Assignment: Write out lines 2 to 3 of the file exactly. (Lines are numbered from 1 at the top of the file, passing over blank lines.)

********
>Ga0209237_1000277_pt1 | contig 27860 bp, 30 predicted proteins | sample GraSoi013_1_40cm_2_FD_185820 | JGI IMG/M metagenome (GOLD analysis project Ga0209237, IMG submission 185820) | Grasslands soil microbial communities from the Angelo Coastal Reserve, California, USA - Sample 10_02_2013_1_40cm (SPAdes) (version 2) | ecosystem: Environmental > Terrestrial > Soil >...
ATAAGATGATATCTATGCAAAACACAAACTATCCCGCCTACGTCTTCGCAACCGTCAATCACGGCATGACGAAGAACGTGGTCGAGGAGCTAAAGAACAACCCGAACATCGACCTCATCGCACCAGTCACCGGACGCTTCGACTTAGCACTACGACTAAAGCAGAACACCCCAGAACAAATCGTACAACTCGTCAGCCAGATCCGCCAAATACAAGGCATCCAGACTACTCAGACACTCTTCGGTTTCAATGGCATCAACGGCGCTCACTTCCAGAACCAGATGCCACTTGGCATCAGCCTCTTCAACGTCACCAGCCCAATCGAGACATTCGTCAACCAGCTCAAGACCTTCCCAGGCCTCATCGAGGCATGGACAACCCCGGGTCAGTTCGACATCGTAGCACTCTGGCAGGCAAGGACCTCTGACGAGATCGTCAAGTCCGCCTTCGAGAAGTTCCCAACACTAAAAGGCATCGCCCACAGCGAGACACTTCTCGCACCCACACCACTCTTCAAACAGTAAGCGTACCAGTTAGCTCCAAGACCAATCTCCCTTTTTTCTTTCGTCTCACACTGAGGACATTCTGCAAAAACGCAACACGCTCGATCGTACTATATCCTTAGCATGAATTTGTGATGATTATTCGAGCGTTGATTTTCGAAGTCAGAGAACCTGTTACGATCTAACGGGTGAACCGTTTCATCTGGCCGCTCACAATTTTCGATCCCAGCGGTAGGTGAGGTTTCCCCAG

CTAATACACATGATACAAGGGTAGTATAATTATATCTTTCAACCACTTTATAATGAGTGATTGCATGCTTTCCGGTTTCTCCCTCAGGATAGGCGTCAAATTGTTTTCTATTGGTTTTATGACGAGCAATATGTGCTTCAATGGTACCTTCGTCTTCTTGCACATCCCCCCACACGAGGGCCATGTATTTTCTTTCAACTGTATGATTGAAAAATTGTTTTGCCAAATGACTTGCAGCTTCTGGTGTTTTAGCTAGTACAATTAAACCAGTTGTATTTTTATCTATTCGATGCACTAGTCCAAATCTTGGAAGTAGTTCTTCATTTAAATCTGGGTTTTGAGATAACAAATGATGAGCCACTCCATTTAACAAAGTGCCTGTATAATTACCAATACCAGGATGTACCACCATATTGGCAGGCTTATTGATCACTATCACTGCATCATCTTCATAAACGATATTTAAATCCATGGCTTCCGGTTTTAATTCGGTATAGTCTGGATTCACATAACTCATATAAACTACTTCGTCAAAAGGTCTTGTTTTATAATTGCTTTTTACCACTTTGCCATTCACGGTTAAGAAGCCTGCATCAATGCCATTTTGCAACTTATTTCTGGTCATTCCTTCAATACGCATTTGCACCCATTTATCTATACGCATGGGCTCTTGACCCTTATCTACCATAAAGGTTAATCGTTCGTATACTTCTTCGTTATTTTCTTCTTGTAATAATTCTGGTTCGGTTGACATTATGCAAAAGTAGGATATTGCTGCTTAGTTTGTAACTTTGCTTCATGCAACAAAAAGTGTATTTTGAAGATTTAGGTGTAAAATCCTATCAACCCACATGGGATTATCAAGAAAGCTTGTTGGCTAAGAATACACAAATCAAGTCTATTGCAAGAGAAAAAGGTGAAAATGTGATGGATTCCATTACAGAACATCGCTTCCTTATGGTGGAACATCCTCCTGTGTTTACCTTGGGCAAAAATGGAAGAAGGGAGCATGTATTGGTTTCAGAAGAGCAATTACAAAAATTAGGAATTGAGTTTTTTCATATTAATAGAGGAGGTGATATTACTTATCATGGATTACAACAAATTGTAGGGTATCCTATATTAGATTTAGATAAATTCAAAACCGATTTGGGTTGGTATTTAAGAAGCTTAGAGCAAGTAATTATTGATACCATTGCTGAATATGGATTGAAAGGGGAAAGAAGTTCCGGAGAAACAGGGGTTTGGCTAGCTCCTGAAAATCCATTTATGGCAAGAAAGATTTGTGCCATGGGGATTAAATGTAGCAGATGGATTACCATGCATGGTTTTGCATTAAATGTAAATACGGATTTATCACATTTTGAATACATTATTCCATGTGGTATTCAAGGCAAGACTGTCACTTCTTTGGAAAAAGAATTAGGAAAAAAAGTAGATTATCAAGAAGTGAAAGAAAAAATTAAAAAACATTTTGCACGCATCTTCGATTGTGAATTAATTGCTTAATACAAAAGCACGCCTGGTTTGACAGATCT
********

ATAAGATGATATCTATGCAAAACACAAACTATCCCGCCTACGTCTTCGCAACCGTCAATCACGGCATGACGAAGAACGTGGTCGAGGAGCTAAAGAACAACCCGAACATCGACCTCATCGCACCAGTCACCGGACGCTTCGACTTAGCACTACGACTAAAGCAGAACACCCCAGAACAAATCGTACAACTCGTCAGCCAGATCCGCCAAATACAAGGCATCCAGACTACTCAGACACTCTTCGGTTTCAATGGCATCAACGGCGCTCACTTCCAGAACCAGATGCCACTTGGCATCAGCCTCTTCAACGTCACCAGCCCAATCGAGACATTCGTCAACCAGCTCAAGACCTTCCCAGGCCTCATCGAGGCATGGACAACCCCGGGTCAGTTCGACATCGTAGCACTCTGGCAGGCAAGGACCTCTGACGAGATCGTCAAGTCCGCCTTCGAGAAGTTCCCAACACTAAAAGGCATCGCCCACAGCGAGACACTTCTCGCACCCACACCACTCTTCAAACAGTAAGCGTACCAGTTAGCTCCAAGACCAATCTCCCTTTTTTCTTTCGTCTCACACTGAGGACATTCTGCAAAAACGCAACACGCTCGATCGTACTATATCCTTAGCATGAATTTGTGATGATTATTCGAGCGTTGATTTTCGAAGTCAGAGAACCTGTTACGATCTAACGGGTGAACCGTTTCATCTGGCCGCTCACAATTTTCGATCCCAGCGGTAGGTGAGGTTTCCCCAG

CTAATACACATGATACAAGGGTAGTATAATTATATCTTTCAACCACTTTATAATGAGTGATTGCATGCTTTCCGGTTTCTCCCTCAGGATAGGCGTCAAATTGTTTTCTATTGGTTTTATGACGAGCAATATGTGCTTCAATGGTACCTTCGTCTTCTTGCACATCCCCCCACACGAGGGCCATGTATTTTCTTTCAACTGTATGATTGAAAAATTGTTTTGCCAAATGACTTGCAGCTTCTGGTGTTTTAGCTAGTACAATTAAACCAGTTGTATTTTTATCTATTCGATGCACTAGTCCAAATCTTGGAAGTAGTTCTTCATTTAAATCTGGGTTTTGAGATAACAAATGATGAGCCACTCCATTTAACAAAGTGCCTGTATAATTACCAATACCAGGATGTACCACCATATTGGCAGGCTTATTGATCACTATCACTGCATCATCTTCATAAACGATATTTAAATCCATGGCTTCCGGTTTTAATTCGGTATAGTCTGGATTCACATAACTCATATAAACTACTTCGTCAAAAGGTCTTGTTTTATAATTGCTTTTTACCACTTTGCCATTCACGGTTAAGAAGCCTGCATCAATGCCATTTTGCAACTTATTTCTGGTCATTCCTTCAATACGCATTTGCACCCATTTATCTATACGCATGGGCTCTTGACCCTTATCTACCATAAAGGTTAATCGTTCGTATACTTCTTCGTTATTTTCTTCTTGTAATAATTCTGGTTCGGTTGACATTATGCAAAAGTAGGATATTGCTGCTTAGTTTGTAACTTTGCTTCATGCAACAAAAAGTGTATTTTGAAGATTTAGGTGTAAAATCCTATCAACCCACATGGGATTATCAAGAAAGCTTGTTGGCTAAGAATACACAAATCAAGTCTATTGCAAGAGAAAAAGGTGAAAATGTGATGGATTCCATTACAGAACATCGCTTCCTTATGGTGGAACATCCTCCTGTGTTTACCTTGGGCAAAAATGGAAGAAGGGAGCATGTATTGGTTTCAGAAGAGCAATTACAAAAATTAGGAATTGAGTTTTTTCATATTAATAGAGGAGGTGATATTACTTATCATGGATTACAACAAATTGTAGGGTATCCTATATTAGATTTAGATAAATTCAAAACCGATTTGGGTTGGTATTTAAGAAGCTTAGAGCAAGTAATTATTGATACCATTGCTGAATATGGATTGAAAGGGGAAAGAAGTTCCGGAGAAACAGGGGTTTGGCTAGCTCCTGAAAATCCATTTATGGCAAGAAAGATTTGTGCCATGGGGATTAAATGTAGCAGATGGATTACCATGCATGGTTTTGCATTAAATGTAAATACGGATTTATCACATTTTGAATACATTATTCCATGTGGTATTCAAGGCAAGACTGTCACTTCTTTGGAAAAAGAATTAGGAAAAAAAGTAGATTATCAAGAAGTGAAAGAAAAAATTAAAAAACATTTTGCACGCATCTTCGATTGTGAATTAATTGCTTAATACAAAAGCACGCCTGGTTTGACAGATCT